Indeed, this is not blackface: this is someone dressed up as someone they're not. People do it all the time, and they are usually not trying to demean or dehumanize anyone. A big part of the problem, I have realized, is the use of the word "blackface" out of context. As soon as the word is used, any conversation or debate is closed down, and battle lines are drawn. We are suddenly talking about a taboo subject. Look what happened to Megyn Kelly when she tried to talk about the subject last Halloween.
I am also aware of, and generally sympathetic to, the difference between intent and effect. Maybe it shouldn't be the case and maybe it should, but the effect on a viewer, their perception of what is occurring, always trumps any intent, well-meaning or otherwise, on the part of the perpetrator. So, then the question arises as to whether these perceptions have not become skewed over time by the political narrative around them.
Now, I am not black, and so am not in any position to make definitive pronouncements on this. But just take a more or less random example from today's paper, a Canadian woman of Malaysian background recounts her first experience of Canadian racism: a couple of white girls were discussing their summer and their tans, and one asked the other, "Am I as dark as her yet?", referring to the Malaysian woman. Racist? I would argue probably not - just a couple of silly girls overly concerned their looks, aspiring to have as "good" a skin colour as the unknown woman. There was no intent to demean or "dehumanize" (yes, I know, intent-effect!). But the Malaysian-Canadian woman clearly sees it as racist (or at least does so now - she doesn't record her reactions at the time). Should she? Is this politicization for the sake of it? Is it a heartfelt personal reaction, or an attitude influenced by the curent political Zeitgeist? I'm not saying I know better than she; I'm just putting an unconfortable question out there.
I don't know how many people of colour are offended by a young Trudeau dressing as a black Arabian Nights character for the entertainment of children. I would be interested to know, but I have not been able to find much analysis on the subject. Interestingly, in some interviews of random Canadians recorded by the BBC, most of the people of colour interviewed say that they don't really care about it, that's it's essentially a non-issue, and the only instance of outright outrage came from a middle class white woman. The reaction in Trudeau's home riding of Papineau seems to be equally sanguine, at least anecdotally, among both black and white respondents, with many expressing the view, contrary to what many press articles are asserting, that cultural sensitivities have indeed evolved over the last 18 years. Georges Laraque, a black ex-NHL player who went to the same school as Trudeau, says he doesn't remember anyone dressing in blackface, even in those days, but would have just laughed along if he had, adding that, in his view, blackface is only racist when it is used to amplify or satirize African-American stereotypes. This sounds like a reasonable line to me, but is it representative of black attitudes (outside of the highly-politicized or media-orientated classes)? I don't know.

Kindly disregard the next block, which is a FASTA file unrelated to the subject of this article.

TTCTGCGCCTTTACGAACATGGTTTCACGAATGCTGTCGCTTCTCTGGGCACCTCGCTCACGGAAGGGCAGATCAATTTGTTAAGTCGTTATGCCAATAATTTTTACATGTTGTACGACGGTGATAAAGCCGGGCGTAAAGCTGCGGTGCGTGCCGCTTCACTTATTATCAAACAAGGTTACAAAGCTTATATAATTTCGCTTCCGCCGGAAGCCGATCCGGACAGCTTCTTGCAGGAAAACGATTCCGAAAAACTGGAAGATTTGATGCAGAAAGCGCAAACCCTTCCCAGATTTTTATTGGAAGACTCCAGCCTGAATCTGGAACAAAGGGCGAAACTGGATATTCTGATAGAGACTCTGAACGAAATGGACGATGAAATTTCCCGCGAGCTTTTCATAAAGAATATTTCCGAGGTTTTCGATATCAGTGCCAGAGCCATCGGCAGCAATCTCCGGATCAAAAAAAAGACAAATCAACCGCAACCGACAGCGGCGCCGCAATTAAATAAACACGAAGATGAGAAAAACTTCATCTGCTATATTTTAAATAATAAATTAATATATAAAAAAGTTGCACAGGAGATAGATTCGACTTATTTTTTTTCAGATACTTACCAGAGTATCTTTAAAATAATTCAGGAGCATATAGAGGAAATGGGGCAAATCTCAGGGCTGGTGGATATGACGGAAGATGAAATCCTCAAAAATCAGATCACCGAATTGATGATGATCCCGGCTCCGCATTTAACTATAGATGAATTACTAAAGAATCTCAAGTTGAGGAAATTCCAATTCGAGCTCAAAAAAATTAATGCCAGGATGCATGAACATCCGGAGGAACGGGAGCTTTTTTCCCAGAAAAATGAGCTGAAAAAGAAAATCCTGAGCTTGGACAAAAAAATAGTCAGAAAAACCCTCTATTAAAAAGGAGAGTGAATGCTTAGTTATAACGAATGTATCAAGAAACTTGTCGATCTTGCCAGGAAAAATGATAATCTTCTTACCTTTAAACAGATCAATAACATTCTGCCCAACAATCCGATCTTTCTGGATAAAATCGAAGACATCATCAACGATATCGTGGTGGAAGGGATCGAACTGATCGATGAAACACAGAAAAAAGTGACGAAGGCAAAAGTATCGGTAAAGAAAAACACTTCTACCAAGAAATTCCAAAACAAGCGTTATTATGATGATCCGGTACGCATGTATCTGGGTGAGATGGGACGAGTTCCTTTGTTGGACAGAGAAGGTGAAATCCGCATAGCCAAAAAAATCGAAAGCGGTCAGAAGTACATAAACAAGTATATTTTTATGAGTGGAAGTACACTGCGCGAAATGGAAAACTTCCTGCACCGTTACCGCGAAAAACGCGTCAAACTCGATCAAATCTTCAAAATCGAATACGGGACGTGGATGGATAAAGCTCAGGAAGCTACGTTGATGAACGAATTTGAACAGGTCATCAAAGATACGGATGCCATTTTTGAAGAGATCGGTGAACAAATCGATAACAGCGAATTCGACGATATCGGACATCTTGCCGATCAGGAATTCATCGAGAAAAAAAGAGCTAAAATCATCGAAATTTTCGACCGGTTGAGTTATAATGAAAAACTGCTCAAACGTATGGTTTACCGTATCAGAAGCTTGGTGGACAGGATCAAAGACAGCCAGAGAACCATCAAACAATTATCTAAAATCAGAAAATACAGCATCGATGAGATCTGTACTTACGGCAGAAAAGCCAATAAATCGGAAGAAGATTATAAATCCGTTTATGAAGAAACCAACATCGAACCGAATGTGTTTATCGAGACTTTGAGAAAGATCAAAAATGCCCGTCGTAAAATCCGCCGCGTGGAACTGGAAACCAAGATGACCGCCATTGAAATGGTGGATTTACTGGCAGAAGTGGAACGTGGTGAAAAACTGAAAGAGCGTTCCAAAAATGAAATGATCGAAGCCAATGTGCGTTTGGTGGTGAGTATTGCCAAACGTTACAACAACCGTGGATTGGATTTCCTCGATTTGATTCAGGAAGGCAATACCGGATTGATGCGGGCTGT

If Trudeau had dressed as a woman, would women be offended? If he had dressed as a slightly whiter character from Arabian Nights, would slightly whiter people be offended? Is whiteface (yes, there is such a thing) racist? I don't really know, and we are not likely to find out in the current climate of taboo around the whole subject. But can we at the very least agree to separate out the idea of minstrelsy blackface from the more innocent practice of dressing up?